Located about 2,700 light-years from Earth, the Cone Nebula is one of the seemingly countless stellar objects discovered by William Herschel. You can see it on the far left of this image, a bizarrely geometric structure pointing towards the beautiful array of swirling gases and bright stars.
This particular image comes from the Subaru Telescope, the main telescope of the National Astronomical Observatory of Japan housed in Hawaii's Mauna Kea Observatory. The Cone Nebula itself measures about 7 light-years long, just under twice the distance from here to the nearest star system. The dust-choked nebula is likely blocking a significant amount of light from the emission nebula positioned behind it, although, as this image shows, there's still tons to see. Let's go to NASA for more:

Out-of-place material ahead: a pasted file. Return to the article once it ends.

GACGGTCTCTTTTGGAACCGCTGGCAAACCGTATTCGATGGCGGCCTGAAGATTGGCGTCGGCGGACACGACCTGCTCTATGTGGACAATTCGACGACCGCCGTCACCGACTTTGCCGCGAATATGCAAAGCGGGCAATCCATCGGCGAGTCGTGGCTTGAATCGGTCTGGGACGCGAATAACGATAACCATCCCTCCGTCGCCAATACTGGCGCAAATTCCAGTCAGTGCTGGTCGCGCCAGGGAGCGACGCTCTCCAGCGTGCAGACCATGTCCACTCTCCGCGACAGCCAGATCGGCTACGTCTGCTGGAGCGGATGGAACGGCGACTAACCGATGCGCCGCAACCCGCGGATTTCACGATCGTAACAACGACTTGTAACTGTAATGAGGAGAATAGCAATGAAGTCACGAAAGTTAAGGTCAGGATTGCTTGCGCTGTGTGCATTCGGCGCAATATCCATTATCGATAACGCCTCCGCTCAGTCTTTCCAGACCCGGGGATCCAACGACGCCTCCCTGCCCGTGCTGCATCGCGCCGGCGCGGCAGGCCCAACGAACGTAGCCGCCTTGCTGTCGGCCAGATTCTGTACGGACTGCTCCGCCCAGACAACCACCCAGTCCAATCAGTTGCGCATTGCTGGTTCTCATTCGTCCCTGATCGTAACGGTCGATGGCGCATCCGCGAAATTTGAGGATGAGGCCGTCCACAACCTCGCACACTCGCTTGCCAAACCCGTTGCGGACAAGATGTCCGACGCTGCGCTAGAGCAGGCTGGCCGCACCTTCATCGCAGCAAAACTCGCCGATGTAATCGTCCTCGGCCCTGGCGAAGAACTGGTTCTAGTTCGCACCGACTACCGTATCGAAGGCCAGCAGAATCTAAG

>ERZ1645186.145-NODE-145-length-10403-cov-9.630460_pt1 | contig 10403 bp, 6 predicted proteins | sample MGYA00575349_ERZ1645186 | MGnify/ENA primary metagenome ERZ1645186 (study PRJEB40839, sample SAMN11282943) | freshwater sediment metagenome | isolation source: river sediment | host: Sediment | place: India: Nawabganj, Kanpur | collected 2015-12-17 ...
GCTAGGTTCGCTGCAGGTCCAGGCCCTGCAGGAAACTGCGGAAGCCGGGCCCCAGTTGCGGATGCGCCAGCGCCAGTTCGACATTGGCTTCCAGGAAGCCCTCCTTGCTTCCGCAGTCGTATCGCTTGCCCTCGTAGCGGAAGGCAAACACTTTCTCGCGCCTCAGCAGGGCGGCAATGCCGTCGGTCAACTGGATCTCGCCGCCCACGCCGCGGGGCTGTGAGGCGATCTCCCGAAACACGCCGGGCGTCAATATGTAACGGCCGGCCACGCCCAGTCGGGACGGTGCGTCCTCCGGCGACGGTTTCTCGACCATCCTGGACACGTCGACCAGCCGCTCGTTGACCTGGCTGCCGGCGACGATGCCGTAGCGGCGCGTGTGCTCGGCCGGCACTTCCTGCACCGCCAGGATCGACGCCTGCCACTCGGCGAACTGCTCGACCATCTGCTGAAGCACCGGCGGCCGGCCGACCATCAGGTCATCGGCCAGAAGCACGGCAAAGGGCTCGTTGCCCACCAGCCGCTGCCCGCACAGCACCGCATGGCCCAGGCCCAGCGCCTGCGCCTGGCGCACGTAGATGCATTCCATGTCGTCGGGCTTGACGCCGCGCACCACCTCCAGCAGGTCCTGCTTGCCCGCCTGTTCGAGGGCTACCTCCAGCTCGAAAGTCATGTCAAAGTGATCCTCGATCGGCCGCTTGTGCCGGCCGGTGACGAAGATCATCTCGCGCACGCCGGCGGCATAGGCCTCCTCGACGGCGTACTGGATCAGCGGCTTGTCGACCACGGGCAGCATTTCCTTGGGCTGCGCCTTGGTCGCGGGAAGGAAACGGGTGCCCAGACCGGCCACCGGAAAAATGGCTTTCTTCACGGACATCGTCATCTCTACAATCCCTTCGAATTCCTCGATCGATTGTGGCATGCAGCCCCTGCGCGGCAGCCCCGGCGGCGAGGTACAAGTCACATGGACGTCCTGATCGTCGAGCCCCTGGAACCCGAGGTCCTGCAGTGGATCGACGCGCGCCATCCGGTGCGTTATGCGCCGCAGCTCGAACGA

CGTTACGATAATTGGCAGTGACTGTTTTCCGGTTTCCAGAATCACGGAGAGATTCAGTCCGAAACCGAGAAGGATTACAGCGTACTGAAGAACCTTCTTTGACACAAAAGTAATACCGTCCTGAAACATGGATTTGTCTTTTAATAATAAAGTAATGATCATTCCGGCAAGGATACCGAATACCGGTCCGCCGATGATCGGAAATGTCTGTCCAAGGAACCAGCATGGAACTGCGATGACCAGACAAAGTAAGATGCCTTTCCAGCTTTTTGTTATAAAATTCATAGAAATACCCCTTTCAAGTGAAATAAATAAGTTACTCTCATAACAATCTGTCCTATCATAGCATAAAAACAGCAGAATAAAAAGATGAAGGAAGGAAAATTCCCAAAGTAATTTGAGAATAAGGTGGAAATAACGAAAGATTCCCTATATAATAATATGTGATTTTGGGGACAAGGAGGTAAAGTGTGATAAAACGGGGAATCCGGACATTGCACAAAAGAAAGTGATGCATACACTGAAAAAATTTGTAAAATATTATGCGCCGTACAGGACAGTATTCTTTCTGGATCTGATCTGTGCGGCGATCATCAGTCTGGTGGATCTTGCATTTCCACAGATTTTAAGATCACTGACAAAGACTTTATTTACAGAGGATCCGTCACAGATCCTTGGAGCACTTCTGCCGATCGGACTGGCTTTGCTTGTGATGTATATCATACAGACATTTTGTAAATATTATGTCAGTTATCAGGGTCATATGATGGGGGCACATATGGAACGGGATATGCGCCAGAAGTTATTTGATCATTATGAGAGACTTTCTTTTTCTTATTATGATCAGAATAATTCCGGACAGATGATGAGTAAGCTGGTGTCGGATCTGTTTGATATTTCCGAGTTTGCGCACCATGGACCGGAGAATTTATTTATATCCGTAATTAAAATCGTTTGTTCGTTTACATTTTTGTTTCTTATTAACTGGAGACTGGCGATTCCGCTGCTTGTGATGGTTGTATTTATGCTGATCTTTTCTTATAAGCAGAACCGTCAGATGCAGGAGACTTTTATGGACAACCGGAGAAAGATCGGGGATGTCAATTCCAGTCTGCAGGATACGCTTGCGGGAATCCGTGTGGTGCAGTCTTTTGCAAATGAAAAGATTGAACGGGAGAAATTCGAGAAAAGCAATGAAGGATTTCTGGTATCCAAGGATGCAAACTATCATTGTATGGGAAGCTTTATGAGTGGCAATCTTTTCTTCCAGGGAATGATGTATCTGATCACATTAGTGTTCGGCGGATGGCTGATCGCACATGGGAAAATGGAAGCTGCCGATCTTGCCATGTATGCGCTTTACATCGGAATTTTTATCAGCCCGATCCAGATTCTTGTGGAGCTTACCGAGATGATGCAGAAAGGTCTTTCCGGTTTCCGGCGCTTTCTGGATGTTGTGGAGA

The unusual shapes originate from fine interstellar dust reacting in complex ways with the energetic light and hot gas being expelled by the young stars. The brightest star on the right of the above picture is S Mon, while the region just below it has been nicknamed the Fox Fur Nebula for its color and structure. The blue glow directly surrounding S Mon results from reflection, where neighboring dust reflects light from the bright star. The red glow that encompasses the whole region results not only from dust reflection but also emission from hydrogen gas ionized by starlight.